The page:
The other day a newspaper reporter called and asked, Did you know Hillary’s Super PAC has spent $9 million to buy TV time in North Carolina? I didn’t. And, it turned out, they’d actually spent $12.5 million.
Next, I looked to see how much Donald Trump was spending. The first story I found – in the Wall Street Journal – said, Lagging in fundraising, Donald Trump has aired Zero TV ads in the last month. Another story in USA Today said, Hillary has aired 20,000 ads since June 8, Trump 0.
Then, a couple of days later, Hillary aired two new TV ads.
The first ad started with a clip of a reporter interviewing Trump, asking: Who are you consulting with consistently so you’re ready on day one? And of Trump replying: I’m speaking with myself because I have a very good brain.
Hillary’s first ad showed Donald Trump bragging about Donald Trump’s brain.
In politics there’s an old truism: When people are making up their minds who to vote for two things matter: A candidate’s stands on the issues and his or her character. Of the two, character is more intangible but it’s also more potent.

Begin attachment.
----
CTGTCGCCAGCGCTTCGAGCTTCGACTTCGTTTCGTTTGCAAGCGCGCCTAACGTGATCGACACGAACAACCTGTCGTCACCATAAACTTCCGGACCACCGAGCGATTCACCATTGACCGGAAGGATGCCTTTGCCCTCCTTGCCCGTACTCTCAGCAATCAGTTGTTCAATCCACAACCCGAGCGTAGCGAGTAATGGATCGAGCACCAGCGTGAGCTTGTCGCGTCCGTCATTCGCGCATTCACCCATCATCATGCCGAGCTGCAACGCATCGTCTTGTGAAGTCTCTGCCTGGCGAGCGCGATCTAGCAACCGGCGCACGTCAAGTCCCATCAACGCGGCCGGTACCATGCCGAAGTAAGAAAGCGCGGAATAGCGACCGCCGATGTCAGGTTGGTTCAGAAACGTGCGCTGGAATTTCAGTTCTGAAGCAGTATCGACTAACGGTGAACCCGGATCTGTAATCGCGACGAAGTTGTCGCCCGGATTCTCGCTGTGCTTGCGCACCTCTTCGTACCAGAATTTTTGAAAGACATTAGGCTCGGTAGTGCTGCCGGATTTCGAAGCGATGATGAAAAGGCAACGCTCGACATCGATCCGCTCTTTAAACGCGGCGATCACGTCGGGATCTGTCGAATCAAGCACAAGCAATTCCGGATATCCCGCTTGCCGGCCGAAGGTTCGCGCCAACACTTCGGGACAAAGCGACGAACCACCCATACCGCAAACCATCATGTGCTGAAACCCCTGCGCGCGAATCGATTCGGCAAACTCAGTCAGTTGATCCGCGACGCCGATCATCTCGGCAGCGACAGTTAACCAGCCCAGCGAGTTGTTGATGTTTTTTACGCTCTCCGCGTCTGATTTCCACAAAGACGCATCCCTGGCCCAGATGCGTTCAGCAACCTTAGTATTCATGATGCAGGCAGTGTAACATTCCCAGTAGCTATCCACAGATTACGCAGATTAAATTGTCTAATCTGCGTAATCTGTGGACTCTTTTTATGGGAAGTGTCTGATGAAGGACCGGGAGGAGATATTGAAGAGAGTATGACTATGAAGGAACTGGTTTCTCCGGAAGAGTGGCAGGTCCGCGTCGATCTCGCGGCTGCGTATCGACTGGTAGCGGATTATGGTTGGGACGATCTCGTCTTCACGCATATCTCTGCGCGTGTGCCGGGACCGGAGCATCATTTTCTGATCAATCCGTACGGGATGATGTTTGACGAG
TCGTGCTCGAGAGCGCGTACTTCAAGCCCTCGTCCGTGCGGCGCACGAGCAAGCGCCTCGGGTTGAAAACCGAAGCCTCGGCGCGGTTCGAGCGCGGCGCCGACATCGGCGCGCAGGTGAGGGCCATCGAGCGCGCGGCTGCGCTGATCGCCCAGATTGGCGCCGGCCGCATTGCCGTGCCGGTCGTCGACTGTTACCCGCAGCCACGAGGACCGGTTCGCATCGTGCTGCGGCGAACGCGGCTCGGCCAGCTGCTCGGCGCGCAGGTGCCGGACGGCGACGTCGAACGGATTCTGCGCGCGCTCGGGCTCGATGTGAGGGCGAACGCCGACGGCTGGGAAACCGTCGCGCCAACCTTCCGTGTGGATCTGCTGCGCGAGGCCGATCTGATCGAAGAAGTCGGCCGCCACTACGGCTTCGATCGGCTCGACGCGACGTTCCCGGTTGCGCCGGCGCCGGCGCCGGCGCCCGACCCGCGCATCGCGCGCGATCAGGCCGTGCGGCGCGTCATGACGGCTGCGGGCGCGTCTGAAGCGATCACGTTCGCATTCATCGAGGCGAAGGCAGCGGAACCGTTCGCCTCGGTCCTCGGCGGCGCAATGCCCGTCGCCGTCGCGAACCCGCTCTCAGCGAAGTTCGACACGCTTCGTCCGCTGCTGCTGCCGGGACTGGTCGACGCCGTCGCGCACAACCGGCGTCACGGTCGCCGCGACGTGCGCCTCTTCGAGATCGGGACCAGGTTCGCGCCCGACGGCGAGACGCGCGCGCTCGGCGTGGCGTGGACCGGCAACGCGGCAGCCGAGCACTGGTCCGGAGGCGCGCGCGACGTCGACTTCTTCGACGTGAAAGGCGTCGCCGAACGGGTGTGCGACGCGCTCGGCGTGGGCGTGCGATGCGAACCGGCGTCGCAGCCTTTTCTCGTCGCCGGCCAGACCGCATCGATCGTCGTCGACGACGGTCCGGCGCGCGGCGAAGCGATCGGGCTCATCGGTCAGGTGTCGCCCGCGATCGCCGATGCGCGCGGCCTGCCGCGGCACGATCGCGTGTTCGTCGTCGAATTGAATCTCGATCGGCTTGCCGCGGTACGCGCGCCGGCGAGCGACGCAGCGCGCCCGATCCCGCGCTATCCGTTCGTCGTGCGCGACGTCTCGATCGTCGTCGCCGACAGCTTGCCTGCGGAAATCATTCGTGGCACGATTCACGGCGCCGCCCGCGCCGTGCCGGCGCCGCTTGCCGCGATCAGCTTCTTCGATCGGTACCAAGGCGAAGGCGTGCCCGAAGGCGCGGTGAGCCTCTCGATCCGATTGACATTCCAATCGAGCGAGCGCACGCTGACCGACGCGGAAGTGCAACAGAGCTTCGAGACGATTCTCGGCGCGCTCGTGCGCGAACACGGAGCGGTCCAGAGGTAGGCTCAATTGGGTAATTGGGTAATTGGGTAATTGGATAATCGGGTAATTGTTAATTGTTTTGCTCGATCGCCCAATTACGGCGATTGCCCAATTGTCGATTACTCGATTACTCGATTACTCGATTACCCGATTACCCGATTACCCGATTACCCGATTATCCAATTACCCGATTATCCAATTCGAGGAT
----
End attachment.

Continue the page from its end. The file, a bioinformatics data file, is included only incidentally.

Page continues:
As a candidate Hillary Clinton’s a dud. But those ads are not duds.
Hillary’s campaign has zeroed in on Donald Trump’s character.
For the next four days – during the Republican Convention – Donald Trump is going to be the star of the most watched TV program in America. By Thursday night when the gavel falls he needs to give people a reason to vote for Donald Trump – because of his character.
Carter Wrenn is a veteran N.C. Republican strategist. He and Democratic strategist Gary Pearce are writing about the national political conventions for the Observer. They blog at www.talkingaboutpolitics.com.